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Follow up to last weeks mid air

chperplt

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It appears that the crew of the DHL plane followed their TCAS, while the Russian plane ignored the TCAS alert and followed the ATC request which in turn led to the collision.

What are you going to do in a similar situation? Do you trust your TCAS enough to disregard ATC?
 

Andy Neill

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First, I think the Russians got the TCAS alert to climb RIGHT before they got the Swiss instruction to descend. More on that later---

I've been following this because it feeds right into the first course I took in grad school which dealt with failures in the human-systems interface. Here is what I have derived:

Two aircraft were assigned altitudes that would put them on a collision course.

That’s OK because the air traffic control (ATC) facilities have automated alerts for such events to warn of impending conflicts.

But that feature was turned off for routine maintenance.

That’s OK because the control facility had a policy to always have two controllers present in such circumstances to provide another set of eyes.

But the other controller was not present because he was taking an unauthorized break.

That’s OK because there was still one controller there and the controllers in an adjacent sector (German) had the automatic alert feature on and working. They called the Swiss controller to point out the conflict.

But the German controllers were unable to get through because the Swiss controller was on the phone doing routine traffic coordination for another aircraft and was using the ONLY phone available.

That’s OK because the Russian aircraft had a traffic collision avoidance system (TCAS II) on board that would not only alert the crew to the danger but also give a suggested conflict resolution.

But the resolution given to the crew (to climb) was opposite the instructions given by the Swiss controller (to descend). The Russian crew delayed their response (perhaps as they sorted this conflict of instructions out in their minds?).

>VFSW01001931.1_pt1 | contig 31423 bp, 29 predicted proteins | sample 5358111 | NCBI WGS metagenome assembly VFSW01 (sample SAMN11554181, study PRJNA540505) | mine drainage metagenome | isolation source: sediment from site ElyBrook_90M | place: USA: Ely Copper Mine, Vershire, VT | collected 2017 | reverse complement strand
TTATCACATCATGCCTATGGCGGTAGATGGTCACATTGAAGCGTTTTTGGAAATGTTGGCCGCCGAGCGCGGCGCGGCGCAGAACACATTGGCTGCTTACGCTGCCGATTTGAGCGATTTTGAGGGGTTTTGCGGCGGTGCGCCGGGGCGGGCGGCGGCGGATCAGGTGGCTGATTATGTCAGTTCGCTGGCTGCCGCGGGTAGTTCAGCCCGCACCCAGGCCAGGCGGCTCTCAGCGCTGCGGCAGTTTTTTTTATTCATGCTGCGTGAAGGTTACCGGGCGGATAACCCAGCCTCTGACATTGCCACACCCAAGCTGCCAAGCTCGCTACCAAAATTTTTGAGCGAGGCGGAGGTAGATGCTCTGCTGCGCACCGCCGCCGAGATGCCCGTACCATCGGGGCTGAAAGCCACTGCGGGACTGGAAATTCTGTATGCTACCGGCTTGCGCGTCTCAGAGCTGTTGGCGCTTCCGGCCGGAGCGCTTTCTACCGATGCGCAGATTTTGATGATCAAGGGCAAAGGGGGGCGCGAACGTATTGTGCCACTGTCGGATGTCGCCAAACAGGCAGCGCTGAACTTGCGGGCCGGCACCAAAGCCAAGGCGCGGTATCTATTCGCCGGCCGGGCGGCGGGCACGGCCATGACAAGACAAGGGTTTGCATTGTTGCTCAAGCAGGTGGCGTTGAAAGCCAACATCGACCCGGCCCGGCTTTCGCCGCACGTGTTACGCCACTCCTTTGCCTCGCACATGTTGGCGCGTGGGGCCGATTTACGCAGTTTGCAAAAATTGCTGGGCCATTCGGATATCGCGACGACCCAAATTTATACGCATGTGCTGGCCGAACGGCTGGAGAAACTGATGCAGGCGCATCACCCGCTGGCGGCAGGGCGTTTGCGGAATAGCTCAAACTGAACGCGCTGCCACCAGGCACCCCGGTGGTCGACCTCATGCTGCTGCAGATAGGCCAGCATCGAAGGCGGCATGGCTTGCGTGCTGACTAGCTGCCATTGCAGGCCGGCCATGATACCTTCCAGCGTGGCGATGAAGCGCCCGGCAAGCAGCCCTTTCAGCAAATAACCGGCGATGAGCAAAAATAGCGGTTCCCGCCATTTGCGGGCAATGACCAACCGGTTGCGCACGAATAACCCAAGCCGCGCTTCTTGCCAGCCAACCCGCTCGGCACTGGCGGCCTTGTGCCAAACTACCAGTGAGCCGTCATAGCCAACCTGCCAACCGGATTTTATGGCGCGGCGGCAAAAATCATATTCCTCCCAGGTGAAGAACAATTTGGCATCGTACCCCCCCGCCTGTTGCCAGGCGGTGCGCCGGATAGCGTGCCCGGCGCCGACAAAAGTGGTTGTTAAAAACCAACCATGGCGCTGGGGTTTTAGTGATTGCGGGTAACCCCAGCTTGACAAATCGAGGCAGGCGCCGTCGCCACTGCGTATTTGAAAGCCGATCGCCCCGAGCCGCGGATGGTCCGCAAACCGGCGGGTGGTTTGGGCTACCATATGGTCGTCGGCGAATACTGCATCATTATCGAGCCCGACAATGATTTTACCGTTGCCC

That’s OK because the German cargo plane also had TCAS II on board.

But the German plane’s TCAS II instructed the crew to descend (into the path of the Russian plane).
 

skydiverdriver

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Yup. This is just the problem I thought would happen with TCAS when it originally was mandated by Congress in the late 80's. Which one do you follow, ATC or the box? What if ATC doesn't know what either box is telling the pilots? Personally, I think this will become more common, especially if the US ever goes to non-government ATC. Scary thought.
 

flx757

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skydiverdriver said:
Yup. This is just the problem I thought would happen with TCAS when it originally was mandated by Congress in the late 80's. Which one do you follow, ATC or the box? What if ATC doesn't know what either box is telling the pilots?

The box. That's how we are trained. That's what ATC expects. What does it matter if ATC knows what either box is telling the pilots? Besides, ATC has no way of knowing what TCAS alerts pilots get unless or until they advise them. In this case, the 757 got a "descend" from its TCAS, the Tupolev got a "climb". Had both crews followed the TCAS, no "problem". It only became a problem when the Tupolev crew ignored the TCAS RA, and began its descent. BTW, the last transmission from the 757 crew was "TCAS Down", which is the proper ICAO R/T phraseology for an RA to descend.

True, this chain could have been broken long before this point, but when the Tupolev crew chose to ignore the TCAS RA, the last chance to break the chain was lost.
 
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skydiverdriver

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Yes,
I agree with you, follow the TCAS and tell ATC later. I was just talking about feelings I had about TCAS when it first came out 20 years ago. I think you took one sentence out of context. Thanks.
 

flx757

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Sorry. Thought you were posing a question. Just doin' my best to answer and to keep the conversation lively.;)
 

Dieterly

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"TCAS Down", which is the proper ICAO R/T phraseology for an RA to descend.
I thought the proper ICAO term was "TCAS DESCENT", but maybe I'm wrong.
 

GeorgeTG

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TCAS RA Mandatory

TCAS like GPWS are supplemental systems to ensure safety of flight.
Following a TCAS RA is mandatory.
Once TCAS is giving you a climb or descent, ATC is -by definition- out of thr loop.

Understanding your systems is the key to resolving issues of "who do you trust".

Even with proper training and all of our modern safety systems we still will not be able to eliminate accidents. but as you can see from Andy's thread the chain of events becomes longer and more convoluted.

Expect more TCAS training for the next couple of months...

P.S.: whatever happened to looking outside when you get a TCAS alert?
 
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